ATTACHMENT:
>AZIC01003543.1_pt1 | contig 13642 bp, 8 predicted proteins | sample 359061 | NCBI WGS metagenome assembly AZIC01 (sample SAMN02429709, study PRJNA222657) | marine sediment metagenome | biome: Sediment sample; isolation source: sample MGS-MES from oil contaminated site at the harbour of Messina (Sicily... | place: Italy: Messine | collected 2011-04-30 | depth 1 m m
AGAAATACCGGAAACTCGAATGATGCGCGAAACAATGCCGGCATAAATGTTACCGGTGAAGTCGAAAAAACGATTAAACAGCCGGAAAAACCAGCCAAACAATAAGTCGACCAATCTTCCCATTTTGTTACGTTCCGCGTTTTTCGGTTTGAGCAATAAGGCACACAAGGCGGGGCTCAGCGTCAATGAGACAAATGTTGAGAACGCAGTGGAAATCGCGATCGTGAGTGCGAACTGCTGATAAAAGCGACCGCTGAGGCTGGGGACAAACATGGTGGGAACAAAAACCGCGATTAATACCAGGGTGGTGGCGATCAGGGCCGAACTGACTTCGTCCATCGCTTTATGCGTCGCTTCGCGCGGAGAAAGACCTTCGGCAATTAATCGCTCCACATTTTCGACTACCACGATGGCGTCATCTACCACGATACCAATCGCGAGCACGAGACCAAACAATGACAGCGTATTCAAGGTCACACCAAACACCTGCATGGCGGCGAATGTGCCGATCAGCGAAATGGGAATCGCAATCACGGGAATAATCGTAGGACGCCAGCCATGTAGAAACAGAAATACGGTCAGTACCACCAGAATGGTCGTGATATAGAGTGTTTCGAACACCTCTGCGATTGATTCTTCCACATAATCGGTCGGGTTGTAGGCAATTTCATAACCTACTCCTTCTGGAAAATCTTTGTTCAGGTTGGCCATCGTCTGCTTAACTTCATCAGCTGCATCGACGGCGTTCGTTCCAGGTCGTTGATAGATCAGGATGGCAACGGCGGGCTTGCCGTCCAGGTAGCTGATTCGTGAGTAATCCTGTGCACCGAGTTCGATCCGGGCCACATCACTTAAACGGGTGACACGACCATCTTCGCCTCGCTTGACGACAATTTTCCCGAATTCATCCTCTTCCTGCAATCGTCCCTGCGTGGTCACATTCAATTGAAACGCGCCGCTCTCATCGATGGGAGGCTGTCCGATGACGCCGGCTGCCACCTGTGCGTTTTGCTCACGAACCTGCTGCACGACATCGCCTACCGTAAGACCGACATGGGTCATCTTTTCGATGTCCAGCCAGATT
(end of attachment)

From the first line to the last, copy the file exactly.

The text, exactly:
>AZIC01003543.1_pt1 | contig 13642 bp, 8 predicted proteins | sample 359061 | NCBI WGS metagenome assembly AZIC01 (sample SAMN02429709, study PRJNA222657) | marine sediment metagenome | biome: Sediment sample; isolation source: sample MGS-MES from oil contaminated site at the harbour of Messina (Sicily... | place: Italy: Messine | collected 2011-04-30 | depth 1 m m
AGAAATACCGGAAACTCGAATGATGCGCGAAACAATGCCGGCATAAATGTTACCGGTGAAGTCGAAAAAACGATTAAACAGCCGGAAAAACCAGCCAAACAATAAGTCGACCAATCTTCCCATTTTGTTACGTTCCGCGTTTTTCGGTTTGAGCAATAAGGCACACAAGGCGGGGCTCAGCGTCAATGAGACAAATGTTGAGAACGCAGTGGAAATCGCGATCGTGAGTGCGAACTGCTGATAAAAGCGACCGCTGAGGCTGGGGACAAACATGGTGGGAACAAAAACCGCGATTAATACCAGGGTGGTGGCGATCAGGGCCGAACTGACTTCGTCCATCGCTTTATGCGTCGCTTCGCGCGGAGAAAGACCTTCGGCAATTAATCGCTCCACATTTTCGACTACCACGATGGCGTCATCTACCACGATACCAATCGCGAGCACGAGACCAAACAATGACAGCGTATTCAAGGTCACACCAAACACCTGCATGGCGGCGAATGTGCCGATCAGCGAAATGGGAATCGCAATCACGGGAATAATCGTAGGACGCCAGCCATGTAGAAACAGAAATACGGTCAGTACCACCAGAATGGTCGTGATATAGAGTGTTTCGAACACCTCTGCGATTGATTCTTCCACATAATCGGTCGGGTTGTAGGCAATTTCATAACCTACTCCTTCTGGAAAATCTTTGTTCAGGTTGGCCATCGTCTGCTTAACTTCATCAGCTGCATCGACGGCGTTCGTTCCAGGTCGTTGATAGATCAGGATGGCAACGGCGGGCTTGCCGTCCAGGTAGCTGATTCGTGAGTAATCCTGTGCACCGAGTTCGATCCGGGCCACATCACTTAAACGGGTGACACGACCATCTTCGCCTCGCTTGACGACAATTTTCCCGAATTCATCCTCTTCCTGCAATCGTCCCTGCGTGGTCACATTCAATTGAAACGCGCCGCTCTCATCGATGGGAGGCTGTCCGATGACGCCGGCTGCCACCTGTGCGTTTTGCTCACGAACCTGCTGCACGACATCGCCTACCGTAAGACCGACATGGGTCATCTTTTCGATGTCCAGCCAGATT